As the report argues, we need a form of carbon management in order to let the transition proceed properly. The first task of this management will be to anticipate the current and future demand for carbon. ‘Sharing, re-using and recycling will play main roles in keeping carbon in a closed loop, in line with the Circular Economy.’ Processes need to be innovated in order to meet this goal. The entry of additional renewable carbon sources should be managed, since keeping all of the carbon in cycle isn’t technologically possible. The same sustainability requirements should apply to all renewable carbon streams – biomass, CO2 and recycling.
In sum, this will give rise to an entirely new (chemical) industry, outlined in the report. Carbon Capture and Utilization might fundamentally change the way in which we deal with carbon containing raw materials. In every region of the world, CO2 is amply available. Via CCU, each country could become its own provider of such materials. Access to solar energy might become more important than access to raw materials. Remember that solar energy is very efficient from a land use point of view, compared to biomass.
A stable carbon pool
The long-term carbon storage effect of captured carbon and derived CCU-based products will become even more significant in the future. The ‘technosphere’ (all objects created by mankind) might become a stable carbon pool, similar to a forest. We could reach recycling rates of 70 to 90% for wood, paper, concrete and plastics. If the remaining gaps in carbon demand are met by alternative renewable carbon options (bio-based and CCU), any additional carbon will be essentially circular and will not increase the size of the total carbon pool above ground. The combined amount of carbon stored in the technosphere would remain comparatively constant and could act as a reliable carbon storage option. In fact, this could serve the same goal as CCS, but with the carbon stored in our everyday products.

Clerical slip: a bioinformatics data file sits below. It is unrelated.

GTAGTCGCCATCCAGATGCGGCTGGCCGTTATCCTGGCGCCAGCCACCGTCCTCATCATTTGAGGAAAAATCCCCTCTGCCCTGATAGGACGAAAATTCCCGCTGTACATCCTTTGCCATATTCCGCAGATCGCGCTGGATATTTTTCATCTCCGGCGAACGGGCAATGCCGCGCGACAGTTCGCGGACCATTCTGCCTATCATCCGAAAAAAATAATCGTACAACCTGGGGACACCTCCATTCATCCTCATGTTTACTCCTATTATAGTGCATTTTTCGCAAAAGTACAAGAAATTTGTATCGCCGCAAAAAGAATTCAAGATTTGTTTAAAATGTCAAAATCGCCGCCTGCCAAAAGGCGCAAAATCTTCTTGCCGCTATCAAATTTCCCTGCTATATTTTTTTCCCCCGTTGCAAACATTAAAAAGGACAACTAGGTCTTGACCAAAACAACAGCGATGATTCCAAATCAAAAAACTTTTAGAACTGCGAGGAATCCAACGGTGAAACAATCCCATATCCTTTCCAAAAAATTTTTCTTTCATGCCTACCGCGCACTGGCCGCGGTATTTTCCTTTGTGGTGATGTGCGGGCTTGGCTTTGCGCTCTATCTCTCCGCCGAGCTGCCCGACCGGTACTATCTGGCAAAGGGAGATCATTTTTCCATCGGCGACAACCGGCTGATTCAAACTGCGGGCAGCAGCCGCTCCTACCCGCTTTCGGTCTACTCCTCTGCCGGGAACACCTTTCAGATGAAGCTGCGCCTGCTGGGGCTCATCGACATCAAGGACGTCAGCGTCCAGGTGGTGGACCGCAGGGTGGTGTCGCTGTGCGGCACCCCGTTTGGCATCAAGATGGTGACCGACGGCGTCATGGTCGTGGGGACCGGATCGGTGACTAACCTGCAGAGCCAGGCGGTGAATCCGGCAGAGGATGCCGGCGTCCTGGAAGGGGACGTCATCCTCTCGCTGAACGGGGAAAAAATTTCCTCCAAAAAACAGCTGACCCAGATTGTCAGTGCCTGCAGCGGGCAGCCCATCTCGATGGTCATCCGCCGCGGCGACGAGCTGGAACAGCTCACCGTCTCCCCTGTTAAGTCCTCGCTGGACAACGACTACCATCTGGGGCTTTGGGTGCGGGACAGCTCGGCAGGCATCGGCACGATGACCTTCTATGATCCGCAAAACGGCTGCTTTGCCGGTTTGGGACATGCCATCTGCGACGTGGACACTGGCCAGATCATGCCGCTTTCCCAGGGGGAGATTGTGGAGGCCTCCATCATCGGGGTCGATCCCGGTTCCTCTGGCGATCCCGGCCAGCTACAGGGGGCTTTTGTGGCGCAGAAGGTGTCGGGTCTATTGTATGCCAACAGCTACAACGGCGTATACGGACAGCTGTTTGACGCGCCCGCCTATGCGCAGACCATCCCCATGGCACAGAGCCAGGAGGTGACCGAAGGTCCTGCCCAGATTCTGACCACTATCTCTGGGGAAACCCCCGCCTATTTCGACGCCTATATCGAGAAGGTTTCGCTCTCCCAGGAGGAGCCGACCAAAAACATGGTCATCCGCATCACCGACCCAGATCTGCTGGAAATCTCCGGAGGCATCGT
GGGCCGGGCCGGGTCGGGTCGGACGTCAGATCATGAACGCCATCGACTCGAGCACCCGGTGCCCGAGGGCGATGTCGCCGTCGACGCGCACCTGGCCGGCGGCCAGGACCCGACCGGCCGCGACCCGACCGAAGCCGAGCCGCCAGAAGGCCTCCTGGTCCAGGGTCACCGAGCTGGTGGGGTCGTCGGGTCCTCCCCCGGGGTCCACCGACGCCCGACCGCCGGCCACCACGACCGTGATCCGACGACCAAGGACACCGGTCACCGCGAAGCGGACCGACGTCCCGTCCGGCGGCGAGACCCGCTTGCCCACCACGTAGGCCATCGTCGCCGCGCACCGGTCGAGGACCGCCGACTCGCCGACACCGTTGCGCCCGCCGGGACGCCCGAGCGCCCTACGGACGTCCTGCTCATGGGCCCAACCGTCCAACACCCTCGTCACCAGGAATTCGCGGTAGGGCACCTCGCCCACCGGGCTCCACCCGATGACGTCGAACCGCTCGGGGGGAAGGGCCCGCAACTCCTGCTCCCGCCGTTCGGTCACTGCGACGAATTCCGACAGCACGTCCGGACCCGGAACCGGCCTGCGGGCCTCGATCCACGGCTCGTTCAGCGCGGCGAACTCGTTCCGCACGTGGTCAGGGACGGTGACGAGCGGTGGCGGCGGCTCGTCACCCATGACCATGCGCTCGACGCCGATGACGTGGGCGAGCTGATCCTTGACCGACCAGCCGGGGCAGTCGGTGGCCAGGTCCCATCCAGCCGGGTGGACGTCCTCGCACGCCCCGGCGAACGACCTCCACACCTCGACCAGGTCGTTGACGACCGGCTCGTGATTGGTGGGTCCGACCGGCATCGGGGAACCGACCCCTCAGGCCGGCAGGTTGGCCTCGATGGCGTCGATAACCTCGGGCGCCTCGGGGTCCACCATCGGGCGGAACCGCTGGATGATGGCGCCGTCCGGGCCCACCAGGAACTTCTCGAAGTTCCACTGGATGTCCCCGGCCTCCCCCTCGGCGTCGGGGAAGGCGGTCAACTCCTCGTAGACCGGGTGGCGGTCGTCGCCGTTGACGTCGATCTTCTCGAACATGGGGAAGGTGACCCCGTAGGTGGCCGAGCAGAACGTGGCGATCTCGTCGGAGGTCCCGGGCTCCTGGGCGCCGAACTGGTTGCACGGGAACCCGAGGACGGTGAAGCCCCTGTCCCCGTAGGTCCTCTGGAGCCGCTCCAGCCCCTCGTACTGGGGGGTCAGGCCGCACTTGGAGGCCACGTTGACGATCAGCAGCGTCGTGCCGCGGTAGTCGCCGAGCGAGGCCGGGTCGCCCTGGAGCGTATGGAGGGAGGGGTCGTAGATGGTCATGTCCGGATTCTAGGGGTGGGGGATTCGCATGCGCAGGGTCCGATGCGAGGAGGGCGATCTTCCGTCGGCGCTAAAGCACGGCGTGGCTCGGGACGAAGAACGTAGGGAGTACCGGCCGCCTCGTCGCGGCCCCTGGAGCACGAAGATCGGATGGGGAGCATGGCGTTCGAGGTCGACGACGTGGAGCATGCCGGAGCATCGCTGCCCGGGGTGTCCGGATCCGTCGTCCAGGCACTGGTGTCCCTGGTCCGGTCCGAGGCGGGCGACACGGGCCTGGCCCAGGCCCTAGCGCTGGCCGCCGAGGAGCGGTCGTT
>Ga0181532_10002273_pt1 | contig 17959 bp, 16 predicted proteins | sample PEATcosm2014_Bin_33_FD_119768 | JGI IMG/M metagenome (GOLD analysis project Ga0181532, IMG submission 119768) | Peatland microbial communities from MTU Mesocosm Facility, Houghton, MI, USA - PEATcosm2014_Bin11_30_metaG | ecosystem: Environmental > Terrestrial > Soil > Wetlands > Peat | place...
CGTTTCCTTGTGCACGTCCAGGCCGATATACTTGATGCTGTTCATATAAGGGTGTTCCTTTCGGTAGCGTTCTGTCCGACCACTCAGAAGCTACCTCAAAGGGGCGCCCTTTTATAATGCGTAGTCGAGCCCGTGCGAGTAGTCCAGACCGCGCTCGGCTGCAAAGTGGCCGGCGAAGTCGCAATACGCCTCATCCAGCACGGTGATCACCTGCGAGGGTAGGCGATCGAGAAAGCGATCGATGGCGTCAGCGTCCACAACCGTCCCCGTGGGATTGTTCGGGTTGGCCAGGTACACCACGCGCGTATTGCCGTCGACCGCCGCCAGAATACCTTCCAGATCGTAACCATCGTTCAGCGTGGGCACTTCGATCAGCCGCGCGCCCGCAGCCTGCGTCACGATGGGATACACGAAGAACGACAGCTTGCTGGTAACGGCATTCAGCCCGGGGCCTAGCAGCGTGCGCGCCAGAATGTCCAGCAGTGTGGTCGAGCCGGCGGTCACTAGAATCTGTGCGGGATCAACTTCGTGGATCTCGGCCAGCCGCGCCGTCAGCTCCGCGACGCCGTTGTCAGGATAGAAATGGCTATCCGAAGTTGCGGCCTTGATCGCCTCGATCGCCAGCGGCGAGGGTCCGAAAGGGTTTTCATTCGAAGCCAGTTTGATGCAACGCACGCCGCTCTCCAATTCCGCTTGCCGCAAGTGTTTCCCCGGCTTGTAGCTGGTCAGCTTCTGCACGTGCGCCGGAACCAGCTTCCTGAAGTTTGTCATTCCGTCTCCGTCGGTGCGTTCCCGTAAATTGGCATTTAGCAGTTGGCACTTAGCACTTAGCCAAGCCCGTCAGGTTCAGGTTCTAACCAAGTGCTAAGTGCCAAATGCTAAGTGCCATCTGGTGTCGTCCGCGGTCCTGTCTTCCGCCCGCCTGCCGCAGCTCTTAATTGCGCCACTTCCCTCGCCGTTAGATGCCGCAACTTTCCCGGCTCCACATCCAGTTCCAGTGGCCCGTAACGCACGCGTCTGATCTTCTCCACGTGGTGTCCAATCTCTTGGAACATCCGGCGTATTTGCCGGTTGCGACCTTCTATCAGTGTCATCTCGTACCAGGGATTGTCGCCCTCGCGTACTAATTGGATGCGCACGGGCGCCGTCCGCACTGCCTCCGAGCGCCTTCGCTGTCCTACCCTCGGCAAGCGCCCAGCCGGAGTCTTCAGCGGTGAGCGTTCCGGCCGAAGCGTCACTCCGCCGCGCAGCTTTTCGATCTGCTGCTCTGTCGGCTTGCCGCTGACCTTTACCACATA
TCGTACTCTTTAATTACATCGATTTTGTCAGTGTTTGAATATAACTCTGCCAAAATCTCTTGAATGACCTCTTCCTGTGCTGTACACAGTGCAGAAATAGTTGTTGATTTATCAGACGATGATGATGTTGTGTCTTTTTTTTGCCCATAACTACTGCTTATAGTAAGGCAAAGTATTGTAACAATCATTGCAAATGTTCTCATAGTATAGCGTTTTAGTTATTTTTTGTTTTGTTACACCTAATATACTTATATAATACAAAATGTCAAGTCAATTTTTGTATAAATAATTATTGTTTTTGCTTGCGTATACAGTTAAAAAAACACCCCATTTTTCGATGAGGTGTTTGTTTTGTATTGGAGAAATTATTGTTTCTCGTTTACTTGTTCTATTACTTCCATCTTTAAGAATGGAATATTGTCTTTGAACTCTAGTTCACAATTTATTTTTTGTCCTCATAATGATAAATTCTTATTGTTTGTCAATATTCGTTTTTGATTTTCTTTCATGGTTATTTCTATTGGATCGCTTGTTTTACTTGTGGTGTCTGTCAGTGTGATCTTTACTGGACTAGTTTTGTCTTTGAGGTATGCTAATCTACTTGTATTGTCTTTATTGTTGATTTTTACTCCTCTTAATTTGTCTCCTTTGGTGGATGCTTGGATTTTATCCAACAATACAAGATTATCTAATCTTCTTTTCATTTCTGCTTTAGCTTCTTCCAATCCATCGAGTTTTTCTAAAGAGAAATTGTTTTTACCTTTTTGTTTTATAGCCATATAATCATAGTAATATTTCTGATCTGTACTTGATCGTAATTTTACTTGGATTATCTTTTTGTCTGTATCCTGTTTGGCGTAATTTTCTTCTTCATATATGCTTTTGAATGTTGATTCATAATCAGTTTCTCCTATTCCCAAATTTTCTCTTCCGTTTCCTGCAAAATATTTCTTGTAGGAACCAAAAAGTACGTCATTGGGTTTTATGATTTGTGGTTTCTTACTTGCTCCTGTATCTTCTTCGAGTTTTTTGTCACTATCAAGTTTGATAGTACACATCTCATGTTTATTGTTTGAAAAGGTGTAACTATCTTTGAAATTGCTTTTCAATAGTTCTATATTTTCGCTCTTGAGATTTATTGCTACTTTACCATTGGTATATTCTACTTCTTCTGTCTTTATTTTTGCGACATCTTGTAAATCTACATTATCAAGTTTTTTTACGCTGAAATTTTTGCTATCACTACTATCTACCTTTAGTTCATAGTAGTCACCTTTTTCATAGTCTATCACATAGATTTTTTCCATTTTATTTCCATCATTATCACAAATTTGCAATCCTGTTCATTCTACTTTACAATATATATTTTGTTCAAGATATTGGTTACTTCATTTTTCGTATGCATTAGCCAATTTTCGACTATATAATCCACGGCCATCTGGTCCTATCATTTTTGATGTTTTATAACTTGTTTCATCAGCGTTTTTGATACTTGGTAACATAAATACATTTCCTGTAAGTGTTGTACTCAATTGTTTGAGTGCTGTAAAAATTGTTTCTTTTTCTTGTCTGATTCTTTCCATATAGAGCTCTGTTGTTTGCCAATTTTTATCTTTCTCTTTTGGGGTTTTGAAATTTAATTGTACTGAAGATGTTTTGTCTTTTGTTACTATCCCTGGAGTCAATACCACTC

Some argue that industry will need energy and hence will keep on emitting CO2. But there is no scientific reason why fossil demand of the chemical industry could not be completely replaced by renewable energies and renewable feedstock alternatives.
Why isn’t there a consistent CCU policy yet?
So, with this in mind, why isn’t there a consistent and comprehensive carbon capture and utilization policy in action yet? If we restrict ourselves to Europe, the report concludes that ‘the chemical and derived materials industry has been largely overlooked in discussions around CCU.’ The sector is mentioned, but there are no political incentives for CCU; primarily due to the misconception that these applications are not net-zero technologies. CCU is often misunderstood as just a bridging technology until industries no longer require carbon. But this is a flawed assumption. Demand for carbon will always exist in certain sectors like the chemical industry. CCU will enable a future circular economy and sustainable carbon cycles.
Summing up, the document calls for the recognition of carbon capture and utilization as an important policy instrument. With its vision, strategy and targets. With the creation of demand for CCU, and the ensuing competition. With recognition of this technology as an instrument of climate policy in a sustainable economy.